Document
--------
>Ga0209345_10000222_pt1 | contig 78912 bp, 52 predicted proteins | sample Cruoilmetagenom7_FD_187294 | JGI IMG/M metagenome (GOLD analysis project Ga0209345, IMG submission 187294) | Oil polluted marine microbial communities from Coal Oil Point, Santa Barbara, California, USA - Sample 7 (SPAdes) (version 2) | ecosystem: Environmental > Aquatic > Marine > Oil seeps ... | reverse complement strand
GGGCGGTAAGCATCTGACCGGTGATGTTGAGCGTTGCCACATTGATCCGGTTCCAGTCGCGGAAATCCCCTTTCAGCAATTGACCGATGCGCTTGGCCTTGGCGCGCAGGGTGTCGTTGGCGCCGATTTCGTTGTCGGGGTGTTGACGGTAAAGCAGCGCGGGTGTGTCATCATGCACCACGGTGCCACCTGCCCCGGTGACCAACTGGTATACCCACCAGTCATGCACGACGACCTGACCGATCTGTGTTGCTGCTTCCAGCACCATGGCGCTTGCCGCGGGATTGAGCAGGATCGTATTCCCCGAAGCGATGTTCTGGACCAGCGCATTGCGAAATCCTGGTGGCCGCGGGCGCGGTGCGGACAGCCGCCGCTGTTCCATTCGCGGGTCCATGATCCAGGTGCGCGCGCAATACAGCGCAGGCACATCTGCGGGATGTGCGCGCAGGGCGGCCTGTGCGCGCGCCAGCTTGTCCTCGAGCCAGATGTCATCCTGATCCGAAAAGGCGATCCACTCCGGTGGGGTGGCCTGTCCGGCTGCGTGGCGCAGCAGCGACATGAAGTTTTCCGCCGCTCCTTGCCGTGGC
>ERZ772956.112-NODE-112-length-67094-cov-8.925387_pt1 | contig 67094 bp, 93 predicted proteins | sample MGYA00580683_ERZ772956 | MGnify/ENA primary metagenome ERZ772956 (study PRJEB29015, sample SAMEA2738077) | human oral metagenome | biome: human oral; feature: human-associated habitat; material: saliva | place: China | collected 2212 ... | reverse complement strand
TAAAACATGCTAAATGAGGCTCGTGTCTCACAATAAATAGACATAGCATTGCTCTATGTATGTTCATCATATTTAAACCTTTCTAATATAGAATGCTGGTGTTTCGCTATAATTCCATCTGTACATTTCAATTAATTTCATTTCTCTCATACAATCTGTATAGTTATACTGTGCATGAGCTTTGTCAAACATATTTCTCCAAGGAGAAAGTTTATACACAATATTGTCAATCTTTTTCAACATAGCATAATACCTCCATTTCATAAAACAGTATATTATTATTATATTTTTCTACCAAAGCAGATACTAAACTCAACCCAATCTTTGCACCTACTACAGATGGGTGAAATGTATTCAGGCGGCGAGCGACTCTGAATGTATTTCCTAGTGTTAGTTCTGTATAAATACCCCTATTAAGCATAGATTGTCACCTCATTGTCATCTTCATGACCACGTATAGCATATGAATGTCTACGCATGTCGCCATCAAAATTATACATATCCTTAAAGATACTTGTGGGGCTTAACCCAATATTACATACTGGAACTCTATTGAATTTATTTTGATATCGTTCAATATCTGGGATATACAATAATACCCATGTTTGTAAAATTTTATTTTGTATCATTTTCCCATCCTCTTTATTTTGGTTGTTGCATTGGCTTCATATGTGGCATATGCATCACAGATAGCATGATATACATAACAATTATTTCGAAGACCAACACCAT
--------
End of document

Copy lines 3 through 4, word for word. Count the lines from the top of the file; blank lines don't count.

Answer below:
>ERZ772956.112-NODE-112-length-67094-cov-8.925387_pt1 | contig 67094 bp, 93 predicted proteins | sample MGYA00580683_ERZ772956 | MGnify/ENA primary metagenome ERZ772956 (study PRJEB29015, sample SAMEA2738077) | human oral metagenome | biome: human oral; feature: human-associated habitat; material: saliva | place: China | collected 2212 ... | reverse complement strand
TAAAACATGCTAAATGAGGCTCGTGTCTCACAATAAATAGACATAGCATTGCTCTATGTATGTTCATCATATTTAAACCTTTCTAATATAGAATGCTGGTGTTTCGCTATAATTCCATCTGTACATTTCAATTAATTTCATTTCTCTCATACAATCTGTATAGTTATACTGTGCATGAGCTTTGTCAAACATATTTCTCCAAGGAGAAAGTTTATACACAATATTGTCAATCTTTTTCAACATAGCATAATACCTCCATTTCATAAAACAGTATATTATTATTATATTTTTCTACCAAAGCAGATACTAAACTCAACCCAATCTTTGCACCTACTACAGATGGGTGAAATGTATTCAGGCGGCGAGCGACTCTGAATGTATTTCCTAGTGTTAGTTCTGTATAAATACCCCTATTAAGCATAGATTGTCACCTCATTGTCATCTTCATGACCACGTATAGCATATGAATGTCTACGCATGTCGCCATCAAAATTATACATATCCTTAAAGATACTTGTGGGGCTTAACCCAATATTACATACTGGAACTCTATTGAATTTATTTTGATATCGTTCAATATCTGGGATATACAATAATACCCATGTTTGTAAAATTTTATTTTGTATCATTTTCCCATCCTCTTTATTTTGGTTGTTGCATTGGCTTCATATGTGGCATATGCATCACAGATAGCATGATATACATAACAATTATTTCGAAGACCAACACCAT